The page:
Reporters Without Borders (RSF) is extremely concerned about Khudoberdi Nurmatov, an Uzbek journalist also known as Ali Feruz, who was arrested as he left his Moscow home yesterday and is now threatened with extradition to Uzbekistan.
RSF urges the Russian authorities not to send Nurmatov back to his home country, where he could be tortured.
After assisting various human rights groups, Nurmatov had been working for more than a year for the Moscow-based independent newspaper Novaya Gazeta, writing articles on Uzbek domestic policyand the appalling conditions in which Central Asian immigrants live in Moscow.
The Russian authorities accuse him of violating their immigration laws. The document they have given to his lawyers refers to article 18.8 of the administrative code, which provides for deportation.
Although Nurmatov does not have a valid passport, he has requested asylum, which is sufficient to allow him to remain in Russia. Under both Russian and international law, he should not be sent back to his country until his asylum request has been examined.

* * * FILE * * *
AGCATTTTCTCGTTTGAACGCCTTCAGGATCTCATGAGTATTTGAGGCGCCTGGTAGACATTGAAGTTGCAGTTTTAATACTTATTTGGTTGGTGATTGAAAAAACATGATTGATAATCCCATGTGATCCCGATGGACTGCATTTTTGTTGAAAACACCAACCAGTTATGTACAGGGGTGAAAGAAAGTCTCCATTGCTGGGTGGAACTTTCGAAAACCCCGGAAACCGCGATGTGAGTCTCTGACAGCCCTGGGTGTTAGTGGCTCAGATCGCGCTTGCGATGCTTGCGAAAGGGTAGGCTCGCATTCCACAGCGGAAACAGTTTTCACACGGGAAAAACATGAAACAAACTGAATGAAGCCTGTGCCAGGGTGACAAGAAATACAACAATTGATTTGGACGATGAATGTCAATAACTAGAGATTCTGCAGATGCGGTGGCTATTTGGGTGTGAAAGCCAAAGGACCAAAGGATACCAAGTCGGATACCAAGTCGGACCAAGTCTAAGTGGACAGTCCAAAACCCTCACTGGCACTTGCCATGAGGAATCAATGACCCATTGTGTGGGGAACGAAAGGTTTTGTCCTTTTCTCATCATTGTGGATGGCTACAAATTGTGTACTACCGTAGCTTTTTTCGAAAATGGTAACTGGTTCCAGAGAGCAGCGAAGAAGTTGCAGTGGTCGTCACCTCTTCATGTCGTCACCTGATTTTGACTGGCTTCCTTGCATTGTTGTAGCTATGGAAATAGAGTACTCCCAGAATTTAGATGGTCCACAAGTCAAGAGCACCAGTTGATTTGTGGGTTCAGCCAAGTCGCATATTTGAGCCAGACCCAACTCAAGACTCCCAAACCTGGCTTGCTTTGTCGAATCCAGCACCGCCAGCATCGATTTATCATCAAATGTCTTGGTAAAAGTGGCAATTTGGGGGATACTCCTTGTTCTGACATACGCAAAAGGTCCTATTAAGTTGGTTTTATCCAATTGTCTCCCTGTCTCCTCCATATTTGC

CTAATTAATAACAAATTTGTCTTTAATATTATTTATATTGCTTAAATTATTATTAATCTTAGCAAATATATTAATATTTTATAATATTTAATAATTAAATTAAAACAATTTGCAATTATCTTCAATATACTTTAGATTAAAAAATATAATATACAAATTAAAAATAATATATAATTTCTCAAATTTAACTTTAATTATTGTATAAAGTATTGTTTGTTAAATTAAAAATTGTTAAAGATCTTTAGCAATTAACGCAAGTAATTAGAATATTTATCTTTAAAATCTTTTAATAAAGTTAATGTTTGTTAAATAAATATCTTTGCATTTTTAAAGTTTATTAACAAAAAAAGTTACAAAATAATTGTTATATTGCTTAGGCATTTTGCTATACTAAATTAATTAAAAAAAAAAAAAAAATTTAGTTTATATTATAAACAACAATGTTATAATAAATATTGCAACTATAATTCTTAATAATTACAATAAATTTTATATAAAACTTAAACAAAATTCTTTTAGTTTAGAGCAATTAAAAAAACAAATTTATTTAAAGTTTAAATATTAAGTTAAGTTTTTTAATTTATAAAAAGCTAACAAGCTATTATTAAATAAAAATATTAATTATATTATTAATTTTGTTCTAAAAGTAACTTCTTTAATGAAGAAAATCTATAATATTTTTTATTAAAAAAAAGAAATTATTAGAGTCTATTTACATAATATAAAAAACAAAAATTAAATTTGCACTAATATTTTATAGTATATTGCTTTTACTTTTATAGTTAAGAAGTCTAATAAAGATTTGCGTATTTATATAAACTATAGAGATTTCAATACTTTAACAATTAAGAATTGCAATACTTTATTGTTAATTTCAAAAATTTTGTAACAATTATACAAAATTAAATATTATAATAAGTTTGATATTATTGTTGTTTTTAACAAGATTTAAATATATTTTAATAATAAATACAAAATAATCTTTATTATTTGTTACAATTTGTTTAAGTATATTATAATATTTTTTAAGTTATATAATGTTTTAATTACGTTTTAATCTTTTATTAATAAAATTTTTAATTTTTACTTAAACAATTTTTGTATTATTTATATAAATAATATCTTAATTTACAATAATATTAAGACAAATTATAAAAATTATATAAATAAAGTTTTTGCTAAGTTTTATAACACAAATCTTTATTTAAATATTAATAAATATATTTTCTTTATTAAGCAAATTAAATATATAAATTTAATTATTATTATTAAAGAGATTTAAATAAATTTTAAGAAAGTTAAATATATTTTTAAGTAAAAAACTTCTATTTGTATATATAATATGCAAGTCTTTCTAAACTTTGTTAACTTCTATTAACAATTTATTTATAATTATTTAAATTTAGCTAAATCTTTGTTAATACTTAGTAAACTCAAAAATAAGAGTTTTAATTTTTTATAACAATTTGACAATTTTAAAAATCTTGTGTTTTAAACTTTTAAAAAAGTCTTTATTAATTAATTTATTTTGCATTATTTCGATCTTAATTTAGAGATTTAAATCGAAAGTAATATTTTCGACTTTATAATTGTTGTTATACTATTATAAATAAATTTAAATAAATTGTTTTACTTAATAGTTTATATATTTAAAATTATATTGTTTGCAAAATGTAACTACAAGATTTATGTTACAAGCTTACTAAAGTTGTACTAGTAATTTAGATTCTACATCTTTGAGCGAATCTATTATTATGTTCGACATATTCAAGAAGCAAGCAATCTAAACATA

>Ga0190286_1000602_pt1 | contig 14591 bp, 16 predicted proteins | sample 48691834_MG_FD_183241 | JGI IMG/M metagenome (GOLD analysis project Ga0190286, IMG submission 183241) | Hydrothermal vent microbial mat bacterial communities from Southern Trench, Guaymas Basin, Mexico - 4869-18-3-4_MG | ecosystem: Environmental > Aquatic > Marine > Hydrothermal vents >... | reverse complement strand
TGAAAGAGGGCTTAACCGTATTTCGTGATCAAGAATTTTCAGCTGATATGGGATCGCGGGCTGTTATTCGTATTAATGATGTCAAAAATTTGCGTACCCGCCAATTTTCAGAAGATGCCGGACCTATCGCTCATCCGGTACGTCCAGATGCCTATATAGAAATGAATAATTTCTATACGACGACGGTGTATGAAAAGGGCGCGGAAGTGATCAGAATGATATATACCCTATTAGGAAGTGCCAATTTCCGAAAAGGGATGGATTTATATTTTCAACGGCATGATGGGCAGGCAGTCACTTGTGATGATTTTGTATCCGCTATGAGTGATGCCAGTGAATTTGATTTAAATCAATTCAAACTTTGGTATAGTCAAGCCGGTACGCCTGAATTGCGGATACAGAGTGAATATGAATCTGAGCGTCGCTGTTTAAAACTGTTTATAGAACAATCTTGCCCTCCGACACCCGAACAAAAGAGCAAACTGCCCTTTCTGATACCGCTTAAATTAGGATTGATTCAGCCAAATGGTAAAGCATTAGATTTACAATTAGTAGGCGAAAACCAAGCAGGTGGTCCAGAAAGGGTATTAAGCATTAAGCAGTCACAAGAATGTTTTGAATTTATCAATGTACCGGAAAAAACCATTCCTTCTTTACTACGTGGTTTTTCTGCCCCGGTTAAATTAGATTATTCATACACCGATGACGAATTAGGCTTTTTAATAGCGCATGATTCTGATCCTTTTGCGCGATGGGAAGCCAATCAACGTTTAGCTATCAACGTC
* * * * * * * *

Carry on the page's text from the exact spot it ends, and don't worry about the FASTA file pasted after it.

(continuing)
Nurmatov fled Uzbekistan in 2009 to escape growing pressure from the Uzbek intelligence services, which wanted to recruit him as an informer. His mother lives in Russia and has Russian nationality.
After spending most of yesterday in a police station, Nurmatov was hospitalized in the evening with a kidney ailment exacerbated by a flu virus. His lawyer, Maria Kurakina, said today that the hospital’s management had been pressured to discharge him as quickly as possible so that he could be taken before a court.
“Sending Khudoberdi Nurmatov back to Uzbekistan would be illegal and would put him in great danger,” said Johann Bihr, the head of RSF’s Eastern Europe and Central Asia desk.
“His journalistic activities and defence of human rights expose him to the worst in a country where torture is systematically used. We call on the Russian authorities not to deport this journalist and to quickly examine his asylum request.”
Uzbekistan is ranked 166th out of 180 countries in RSF’s 2016 World Press Freedom Index. The regime has a complete monopoly of news and information, and independent journalists who try to keep working are exposed to the worst reprisals. Many reports have documentedthe widespread use of torture in Uzbek prisons.
In a statement released yesterday, Novaya Gazeta expressed full support for Nurmatov and said he was the victim of a targeted arrest, not a routine police check.
It is not clear if Uzbekistan has requested his extradition, but the Russian and Uzbek governments are linked by security cooperation accords that are often invoked to the detriment of international humanitarian law.
Several Uzbek citizens who had been seeking asylum or had been granted refugee status have gone missing in Moscow in recent years only to reappear some time later in Uzbek jails.